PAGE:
Gulamabbas Lakha

Gulamabbas Lakha

DPhil Student

Gulamabbas is undertaking a doctorate in psychiatry, within the Neuroscience, Ethics & Society team, investigating the ethical principles underpinning personalised mental health for faith communities, with specific regard to interventions for depression in the UK Muslim population.  This process involves working with patients, practitioners and policy makers, within an empirical ethics methodological framework, working with Professor Ilina Singh (Department of Psychiatry) and Dr Michael Dunn (Nuffield Department of Population Health, Ethox Centre).

A diverse professional and academic background has created a passion for combining multiple disciplines to develop new mental health treatments, drawing upon his community work over the last decade and recent postgraduate studies in psychology, neuroscience, Islamic studies, history and Christian theology.  His previous research includes comparative analysis of EEG neural correlates of mindfulness meditation from MBCT and dhikr practices (mindfulness from the Islamic tradition), together with empirical studies on how ʾakhlāq (ethical and psychological teachings from Islam) may contribute to treating depression and anxiety.  Prior to that he worked with early Arabic primary sources to investigate the reception history of Al-Ṣaḥīfa al-Sajjādiyya, one of the oldest Islamic prayer manuals that is rich in ethics and psychology, commentaries of which had not previously been studied in Western scholarship.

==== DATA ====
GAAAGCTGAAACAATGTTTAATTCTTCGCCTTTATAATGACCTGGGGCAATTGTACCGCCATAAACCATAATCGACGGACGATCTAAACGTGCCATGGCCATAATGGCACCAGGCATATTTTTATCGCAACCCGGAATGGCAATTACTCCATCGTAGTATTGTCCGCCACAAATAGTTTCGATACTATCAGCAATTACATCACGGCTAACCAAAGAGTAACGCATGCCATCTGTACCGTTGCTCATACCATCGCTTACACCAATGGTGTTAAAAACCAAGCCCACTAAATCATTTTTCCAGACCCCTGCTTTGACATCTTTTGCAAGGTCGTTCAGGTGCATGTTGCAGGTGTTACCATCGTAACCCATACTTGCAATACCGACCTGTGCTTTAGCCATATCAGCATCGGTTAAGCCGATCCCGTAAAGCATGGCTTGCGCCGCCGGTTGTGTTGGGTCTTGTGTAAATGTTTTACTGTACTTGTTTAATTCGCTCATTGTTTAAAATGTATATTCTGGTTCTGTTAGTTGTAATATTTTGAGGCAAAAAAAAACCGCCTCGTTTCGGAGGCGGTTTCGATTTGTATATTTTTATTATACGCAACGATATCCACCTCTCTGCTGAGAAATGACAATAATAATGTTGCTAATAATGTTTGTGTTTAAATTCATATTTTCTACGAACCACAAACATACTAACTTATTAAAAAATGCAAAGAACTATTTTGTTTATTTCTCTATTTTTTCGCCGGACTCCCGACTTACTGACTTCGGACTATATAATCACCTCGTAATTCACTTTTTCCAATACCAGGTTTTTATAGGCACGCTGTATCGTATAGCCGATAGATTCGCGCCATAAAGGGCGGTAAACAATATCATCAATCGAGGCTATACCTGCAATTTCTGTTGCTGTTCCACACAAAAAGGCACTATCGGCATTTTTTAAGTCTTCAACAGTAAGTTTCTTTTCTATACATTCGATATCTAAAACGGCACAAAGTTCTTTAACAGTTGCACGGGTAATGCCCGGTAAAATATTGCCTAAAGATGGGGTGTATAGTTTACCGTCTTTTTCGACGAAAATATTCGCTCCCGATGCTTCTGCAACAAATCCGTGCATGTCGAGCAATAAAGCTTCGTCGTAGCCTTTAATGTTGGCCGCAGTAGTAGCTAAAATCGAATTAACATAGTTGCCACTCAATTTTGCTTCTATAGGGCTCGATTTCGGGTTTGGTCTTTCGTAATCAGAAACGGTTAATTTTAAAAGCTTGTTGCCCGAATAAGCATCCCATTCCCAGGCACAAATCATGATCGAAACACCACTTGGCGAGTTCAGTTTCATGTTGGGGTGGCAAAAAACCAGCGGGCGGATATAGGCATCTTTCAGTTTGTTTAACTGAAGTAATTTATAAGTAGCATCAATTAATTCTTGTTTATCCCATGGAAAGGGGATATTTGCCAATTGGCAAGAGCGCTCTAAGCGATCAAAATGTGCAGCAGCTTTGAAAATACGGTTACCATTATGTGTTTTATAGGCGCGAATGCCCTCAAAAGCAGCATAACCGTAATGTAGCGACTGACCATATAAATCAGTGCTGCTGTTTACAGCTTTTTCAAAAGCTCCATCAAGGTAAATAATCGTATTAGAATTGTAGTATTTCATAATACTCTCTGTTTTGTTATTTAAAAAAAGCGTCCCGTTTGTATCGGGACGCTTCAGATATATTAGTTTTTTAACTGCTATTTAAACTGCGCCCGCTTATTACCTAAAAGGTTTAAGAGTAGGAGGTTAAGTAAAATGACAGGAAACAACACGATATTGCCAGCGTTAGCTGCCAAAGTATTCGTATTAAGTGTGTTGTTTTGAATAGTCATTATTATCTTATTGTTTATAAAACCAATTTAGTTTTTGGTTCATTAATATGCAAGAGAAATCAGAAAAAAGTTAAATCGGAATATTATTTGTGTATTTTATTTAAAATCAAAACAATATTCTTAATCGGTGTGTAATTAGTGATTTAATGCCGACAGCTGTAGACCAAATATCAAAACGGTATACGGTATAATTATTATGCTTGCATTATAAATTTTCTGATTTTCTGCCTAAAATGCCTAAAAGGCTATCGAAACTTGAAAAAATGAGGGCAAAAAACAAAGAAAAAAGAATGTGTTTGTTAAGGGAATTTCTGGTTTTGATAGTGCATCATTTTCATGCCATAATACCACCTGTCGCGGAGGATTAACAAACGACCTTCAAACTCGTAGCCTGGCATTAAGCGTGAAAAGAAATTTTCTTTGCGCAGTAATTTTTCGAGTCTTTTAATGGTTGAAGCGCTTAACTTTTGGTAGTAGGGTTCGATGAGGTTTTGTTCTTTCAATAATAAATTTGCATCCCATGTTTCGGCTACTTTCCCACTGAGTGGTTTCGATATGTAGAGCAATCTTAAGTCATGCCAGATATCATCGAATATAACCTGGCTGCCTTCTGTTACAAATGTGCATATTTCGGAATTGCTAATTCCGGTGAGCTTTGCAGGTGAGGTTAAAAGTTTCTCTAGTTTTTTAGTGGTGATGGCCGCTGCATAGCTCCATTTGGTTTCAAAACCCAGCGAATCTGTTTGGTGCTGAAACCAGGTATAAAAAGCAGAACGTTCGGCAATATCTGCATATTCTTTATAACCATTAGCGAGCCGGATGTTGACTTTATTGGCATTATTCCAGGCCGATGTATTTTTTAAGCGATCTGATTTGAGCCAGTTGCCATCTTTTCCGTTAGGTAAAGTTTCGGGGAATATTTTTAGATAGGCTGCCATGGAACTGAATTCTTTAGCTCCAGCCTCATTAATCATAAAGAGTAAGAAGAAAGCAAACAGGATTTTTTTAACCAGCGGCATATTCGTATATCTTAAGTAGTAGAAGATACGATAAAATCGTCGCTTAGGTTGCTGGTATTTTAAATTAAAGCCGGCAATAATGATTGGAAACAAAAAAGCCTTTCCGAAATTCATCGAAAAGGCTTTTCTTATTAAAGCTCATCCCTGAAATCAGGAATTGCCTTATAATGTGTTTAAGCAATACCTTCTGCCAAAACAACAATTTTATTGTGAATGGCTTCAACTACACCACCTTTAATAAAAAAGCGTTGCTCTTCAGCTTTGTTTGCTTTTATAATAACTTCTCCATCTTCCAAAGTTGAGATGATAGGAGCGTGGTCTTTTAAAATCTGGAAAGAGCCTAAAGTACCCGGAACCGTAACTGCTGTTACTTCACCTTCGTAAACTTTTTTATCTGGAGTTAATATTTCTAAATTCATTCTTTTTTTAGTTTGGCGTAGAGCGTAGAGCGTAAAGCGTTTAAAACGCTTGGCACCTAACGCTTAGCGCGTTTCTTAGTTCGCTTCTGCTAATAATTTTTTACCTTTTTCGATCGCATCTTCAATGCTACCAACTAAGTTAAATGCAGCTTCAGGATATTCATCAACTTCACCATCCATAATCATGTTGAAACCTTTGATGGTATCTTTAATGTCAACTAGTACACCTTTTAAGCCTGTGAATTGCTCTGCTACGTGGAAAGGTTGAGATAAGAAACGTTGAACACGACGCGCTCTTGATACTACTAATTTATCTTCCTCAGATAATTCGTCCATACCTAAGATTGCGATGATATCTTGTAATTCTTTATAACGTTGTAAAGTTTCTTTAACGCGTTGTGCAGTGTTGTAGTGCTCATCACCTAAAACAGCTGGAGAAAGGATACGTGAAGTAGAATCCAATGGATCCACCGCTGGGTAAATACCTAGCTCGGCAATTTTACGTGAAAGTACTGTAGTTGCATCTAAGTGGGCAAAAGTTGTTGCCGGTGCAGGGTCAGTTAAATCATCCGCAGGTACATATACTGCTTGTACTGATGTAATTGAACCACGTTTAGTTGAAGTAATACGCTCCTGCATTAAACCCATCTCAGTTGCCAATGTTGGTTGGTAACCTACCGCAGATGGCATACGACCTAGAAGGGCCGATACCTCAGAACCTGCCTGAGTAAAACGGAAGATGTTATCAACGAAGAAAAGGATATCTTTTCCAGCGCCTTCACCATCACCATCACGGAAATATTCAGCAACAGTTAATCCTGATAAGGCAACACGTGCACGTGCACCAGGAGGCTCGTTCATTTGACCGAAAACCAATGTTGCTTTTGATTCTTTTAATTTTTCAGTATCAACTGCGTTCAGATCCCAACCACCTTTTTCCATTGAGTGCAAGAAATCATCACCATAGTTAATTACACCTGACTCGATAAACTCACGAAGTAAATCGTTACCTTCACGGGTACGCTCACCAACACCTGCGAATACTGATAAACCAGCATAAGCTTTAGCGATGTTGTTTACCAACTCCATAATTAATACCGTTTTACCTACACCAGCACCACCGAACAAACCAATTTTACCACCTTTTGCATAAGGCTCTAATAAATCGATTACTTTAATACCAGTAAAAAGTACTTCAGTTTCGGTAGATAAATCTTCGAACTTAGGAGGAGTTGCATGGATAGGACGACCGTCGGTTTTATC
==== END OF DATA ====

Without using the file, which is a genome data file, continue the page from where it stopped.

His professional background over the last two decades is in quantitative finance and currently manage an investment firm he founded twelve years ago, having originally graduated in Economics & Econometrics and subsequently awarded the Chartered Financial Analyst designation.  He is actively involved in working with faith communities in London and Oxford, which serves as a constant reminder about the need for practical applications of research, particularly with regard to how existing frameworks in daily life (such as religious practices) can be harnessed for therapeutic benefit and promoting mental health.

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